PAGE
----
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    You can't have two separate pressure switches both controlling the same pump, well, yes you probably could but it would require a whole lot of wiring and controls.
    [B]No, plumbing ain't rocket science. Unlike rocket science, plumbing requires a license[B]

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    Quote Originally Posted by Tom Sawyer View Post
    You can't have two separate pressure switches both controlling the same pump, well, yes you probably could but it would require a whole lot of wiring and controls.
    Why would you need to? Seriously,I dont work on the "things". I've replaced a pressure switch,primed them and removed them while on a job.....but thats about it. We usually leave it to the well drillers.

    Seems like with one pump all you would ever need is one pressure switch.

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    In the Trades Texas Wellman's Avatar
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    That's basically what he's saying.

    Explain the water heater expansion tank thing to me please. I've seen them but I don't understand the purpose.

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    DIYer, not in the trades LLigetfa's Avatar
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    Quote Originally Posted by Hackney plumbing View Post
    Well bladder tanks are not considered as thermal expansion control.
    Really? Is this a code versus common sense thing?

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    In the Trades Tom Sawyer's Avatar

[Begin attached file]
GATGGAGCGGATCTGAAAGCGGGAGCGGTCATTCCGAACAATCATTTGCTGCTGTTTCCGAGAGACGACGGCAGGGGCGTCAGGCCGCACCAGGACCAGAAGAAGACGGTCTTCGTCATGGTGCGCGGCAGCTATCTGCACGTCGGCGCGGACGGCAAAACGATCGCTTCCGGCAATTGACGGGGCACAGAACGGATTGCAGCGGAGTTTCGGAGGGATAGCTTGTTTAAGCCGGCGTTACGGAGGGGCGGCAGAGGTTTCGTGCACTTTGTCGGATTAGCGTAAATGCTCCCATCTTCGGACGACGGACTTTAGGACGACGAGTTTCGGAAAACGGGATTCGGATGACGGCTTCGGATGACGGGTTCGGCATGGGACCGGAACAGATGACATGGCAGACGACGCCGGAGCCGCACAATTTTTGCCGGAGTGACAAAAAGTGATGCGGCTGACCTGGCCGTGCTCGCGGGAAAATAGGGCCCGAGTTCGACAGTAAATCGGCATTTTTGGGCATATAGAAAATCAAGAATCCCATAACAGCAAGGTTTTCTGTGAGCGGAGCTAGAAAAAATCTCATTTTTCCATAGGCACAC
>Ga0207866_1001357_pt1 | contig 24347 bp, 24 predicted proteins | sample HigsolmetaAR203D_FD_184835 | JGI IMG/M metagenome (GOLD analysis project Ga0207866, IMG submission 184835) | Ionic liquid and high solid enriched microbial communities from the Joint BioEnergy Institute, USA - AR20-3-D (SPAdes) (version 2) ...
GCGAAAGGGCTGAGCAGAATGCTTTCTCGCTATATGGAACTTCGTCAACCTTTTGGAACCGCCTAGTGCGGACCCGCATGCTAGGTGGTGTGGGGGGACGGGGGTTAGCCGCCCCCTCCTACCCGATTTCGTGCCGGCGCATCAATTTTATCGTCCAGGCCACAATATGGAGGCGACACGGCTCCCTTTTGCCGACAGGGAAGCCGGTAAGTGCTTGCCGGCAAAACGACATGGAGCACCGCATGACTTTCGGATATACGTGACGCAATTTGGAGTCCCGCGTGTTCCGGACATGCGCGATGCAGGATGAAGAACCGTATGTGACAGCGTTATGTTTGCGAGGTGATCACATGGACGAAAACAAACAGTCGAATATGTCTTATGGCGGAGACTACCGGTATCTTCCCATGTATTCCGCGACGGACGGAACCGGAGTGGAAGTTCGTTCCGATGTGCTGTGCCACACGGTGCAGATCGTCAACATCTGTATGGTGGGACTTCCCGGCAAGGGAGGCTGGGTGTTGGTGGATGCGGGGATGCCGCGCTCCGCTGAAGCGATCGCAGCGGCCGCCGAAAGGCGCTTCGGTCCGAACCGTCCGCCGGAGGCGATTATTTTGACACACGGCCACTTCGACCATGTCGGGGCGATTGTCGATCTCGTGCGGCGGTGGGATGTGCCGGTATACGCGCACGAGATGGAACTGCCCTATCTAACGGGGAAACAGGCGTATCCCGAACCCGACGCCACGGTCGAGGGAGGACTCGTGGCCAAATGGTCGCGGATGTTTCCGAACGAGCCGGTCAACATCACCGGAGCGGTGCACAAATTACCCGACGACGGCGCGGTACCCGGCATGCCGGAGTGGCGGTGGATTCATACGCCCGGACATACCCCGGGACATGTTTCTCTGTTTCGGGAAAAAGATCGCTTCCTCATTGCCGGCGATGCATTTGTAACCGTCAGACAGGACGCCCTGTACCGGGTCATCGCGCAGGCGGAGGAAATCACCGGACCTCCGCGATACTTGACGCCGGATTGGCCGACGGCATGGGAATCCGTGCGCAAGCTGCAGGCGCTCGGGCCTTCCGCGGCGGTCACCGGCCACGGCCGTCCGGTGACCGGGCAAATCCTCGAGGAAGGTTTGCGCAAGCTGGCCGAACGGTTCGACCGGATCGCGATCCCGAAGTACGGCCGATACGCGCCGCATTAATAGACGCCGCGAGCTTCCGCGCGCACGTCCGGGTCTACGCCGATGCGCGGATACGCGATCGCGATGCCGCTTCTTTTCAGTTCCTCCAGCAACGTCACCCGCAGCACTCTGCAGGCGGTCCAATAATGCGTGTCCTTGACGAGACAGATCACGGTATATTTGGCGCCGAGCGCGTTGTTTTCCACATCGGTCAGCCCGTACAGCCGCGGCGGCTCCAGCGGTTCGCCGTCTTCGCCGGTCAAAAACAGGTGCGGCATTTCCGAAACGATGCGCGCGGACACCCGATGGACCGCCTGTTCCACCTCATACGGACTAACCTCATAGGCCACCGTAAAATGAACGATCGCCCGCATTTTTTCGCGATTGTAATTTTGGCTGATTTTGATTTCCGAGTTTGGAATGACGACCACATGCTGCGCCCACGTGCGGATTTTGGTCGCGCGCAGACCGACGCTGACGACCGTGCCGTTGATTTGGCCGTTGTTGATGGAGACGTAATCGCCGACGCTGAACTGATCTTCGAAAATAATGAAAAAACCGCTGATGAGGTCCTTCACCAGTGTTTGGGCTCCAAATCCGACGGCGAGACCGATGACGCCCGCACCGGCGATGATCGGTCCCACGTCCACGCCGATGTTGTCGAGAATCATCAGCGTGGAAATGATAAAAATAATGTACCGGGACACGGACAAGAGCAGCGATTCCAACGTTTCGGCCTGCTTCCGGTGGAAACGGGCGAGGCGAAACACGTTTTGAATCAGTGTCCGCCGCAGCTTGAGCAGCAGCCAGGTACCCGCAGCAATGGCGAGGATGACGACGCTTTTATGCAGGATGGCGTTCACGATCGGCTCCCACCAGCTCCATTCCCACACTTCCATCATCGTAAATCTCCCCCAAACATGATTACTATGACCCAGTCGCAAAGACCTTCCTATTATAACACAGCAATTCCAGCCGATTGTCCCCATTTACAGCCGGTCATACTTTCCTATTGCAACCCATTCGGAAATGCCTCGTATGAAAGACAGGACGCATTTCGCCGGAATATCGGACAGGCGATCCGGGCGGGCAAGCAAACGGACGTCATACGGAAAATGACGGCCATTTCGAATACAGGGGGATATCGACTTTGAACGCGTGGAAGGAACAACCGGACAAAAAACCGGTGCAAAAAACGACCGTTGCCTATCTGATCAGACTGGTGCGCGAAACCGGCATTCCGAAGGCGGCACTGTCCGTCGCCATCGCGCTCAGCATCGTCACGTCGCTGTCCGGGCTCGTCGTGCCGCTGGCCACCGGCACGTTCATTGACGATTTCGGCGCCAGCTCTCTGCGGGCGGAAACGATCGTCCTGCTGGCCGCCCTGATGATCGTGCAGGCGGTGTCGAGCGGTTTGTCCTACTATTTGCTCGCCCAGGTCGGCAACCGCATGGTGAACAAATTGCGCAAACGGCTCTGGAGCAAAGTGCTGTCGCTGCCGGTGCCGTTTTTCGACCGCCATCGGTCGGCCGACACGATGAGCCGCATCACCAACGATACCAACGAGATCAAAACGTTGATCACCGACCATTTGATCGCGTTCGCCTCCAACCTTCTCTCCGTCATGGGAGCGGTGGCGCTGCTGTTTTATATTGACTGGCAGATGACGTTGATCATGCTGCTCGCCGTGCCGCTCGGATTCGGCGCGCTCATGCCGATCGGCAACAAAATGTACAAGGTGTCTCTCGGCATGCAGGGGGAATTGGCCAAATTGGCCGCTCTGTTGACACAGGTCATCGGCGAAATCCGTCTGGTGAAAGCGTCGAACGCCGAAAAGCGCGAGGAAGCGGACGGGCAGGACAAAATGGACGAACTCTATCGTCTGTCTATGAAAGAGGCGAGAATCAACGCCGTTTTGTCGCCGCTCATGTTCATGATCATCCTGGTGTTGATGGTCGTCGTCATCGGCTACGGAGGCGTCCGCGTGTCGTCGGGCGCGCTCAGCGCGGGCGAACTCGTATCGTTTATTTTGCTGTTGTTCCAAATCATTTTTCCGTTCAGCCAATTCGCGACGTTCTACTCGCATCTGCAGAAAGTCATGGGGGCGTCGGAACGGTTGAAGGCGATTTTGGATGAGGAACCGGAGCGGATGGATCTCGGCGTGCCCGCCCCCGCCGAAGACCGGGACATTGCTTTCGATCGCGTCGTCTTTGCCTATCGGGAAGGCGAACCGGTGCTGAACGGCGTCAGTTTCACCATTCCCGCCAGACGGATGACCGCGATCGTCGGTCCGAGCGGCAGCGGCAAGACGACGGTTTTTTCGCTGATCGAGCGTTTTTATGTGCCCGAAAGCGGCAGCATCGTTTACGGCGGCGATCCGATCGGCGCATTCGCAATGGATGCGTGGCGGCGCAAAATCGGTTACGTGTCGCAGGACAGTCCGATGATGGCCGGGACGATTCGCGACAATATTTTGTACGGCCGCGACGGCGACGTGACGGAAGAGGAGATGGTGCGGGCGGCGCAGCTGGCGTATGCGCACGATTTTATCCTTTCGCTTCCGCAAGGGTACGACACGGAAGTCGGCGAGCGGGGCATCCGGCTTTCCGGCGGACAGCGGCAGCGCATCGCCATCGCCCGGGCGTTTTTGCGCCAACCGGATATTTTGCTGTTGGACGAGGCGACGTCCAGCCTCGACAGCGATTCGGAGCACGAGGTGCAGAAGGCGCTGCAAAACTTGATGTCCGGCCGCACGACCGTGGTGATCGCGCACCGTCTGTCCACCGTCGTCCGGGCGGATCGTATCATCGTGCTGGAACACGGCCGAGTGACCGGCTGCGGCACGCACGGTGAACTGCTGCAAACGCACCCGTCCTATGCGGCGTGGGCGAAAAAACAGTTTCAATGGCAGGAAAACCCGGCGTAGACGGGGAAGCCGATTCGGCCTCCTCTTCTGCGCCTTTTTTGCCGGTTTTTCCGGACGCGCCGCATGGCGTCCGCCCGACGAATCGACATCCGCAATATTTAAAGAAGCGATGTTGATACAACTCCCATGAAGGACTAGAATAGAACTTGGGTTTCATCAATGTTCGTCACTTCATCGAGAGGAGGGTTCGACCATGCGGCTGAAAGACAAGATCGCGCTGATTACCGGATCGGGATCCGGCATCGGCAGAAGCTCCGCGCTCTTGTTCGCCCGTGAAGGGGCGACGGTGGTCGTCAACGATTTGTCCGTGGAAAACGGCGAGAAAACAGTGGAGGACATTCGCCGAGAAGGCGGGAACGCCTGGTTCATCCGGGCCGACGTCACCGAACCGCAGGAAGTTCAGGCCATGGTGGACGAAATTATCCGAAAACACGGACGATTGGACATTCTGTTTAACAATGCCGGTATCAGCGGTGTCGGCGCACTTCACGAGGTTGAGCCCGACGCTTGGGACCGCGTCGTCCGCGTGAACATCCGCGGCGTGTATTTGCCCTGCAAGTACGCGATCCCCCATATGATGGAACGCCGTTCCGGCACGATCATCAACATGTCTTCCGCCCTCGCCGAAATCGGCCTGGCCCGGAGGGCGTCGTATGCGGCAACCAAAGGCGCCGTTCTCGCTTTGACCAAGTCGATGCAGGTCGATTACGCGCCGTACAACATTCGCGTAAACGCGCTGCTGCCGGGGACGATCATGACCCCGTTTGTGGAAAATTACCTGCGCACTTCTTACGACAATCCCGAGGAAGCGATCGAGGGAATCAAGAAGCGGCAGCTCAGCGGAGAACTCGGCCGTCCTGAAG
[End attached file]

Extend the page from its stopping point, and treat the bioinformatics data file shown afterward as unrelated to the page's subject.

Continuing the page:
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    LLigggy, it is a code thing. Yes indeed, a well tank will certainly work as an expansion tank but no plumbing code that I am aware of allows it to be substituted for a thermal expansion tank. Probably because the well tank is not tested and certified for that use and as we all know it's all about the testing and certification.....oh yes and the money too
    [B]No, plumbing ain't rocket science. Unlike rocket science, plumbing requires a license[B]

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    General Engineering Contractor ballvalve's Avatar
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    The three craftsman 75' garden hoses that I leave on all year round are my thermal expansion tank.

    As to the original question, 125' of pipe? Some guys can pee that far. Take softened water to the apartment with 1" pipe.

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    Moderator valveman's Avatar
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    I have never seen a house with a pump system that needed an expansion tank. But if you put a PRV after the pressure tank, the house would need an expansion tank the same as a house on a city line with a PRV.

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    DIY Junior Member DIY Ray's Avatar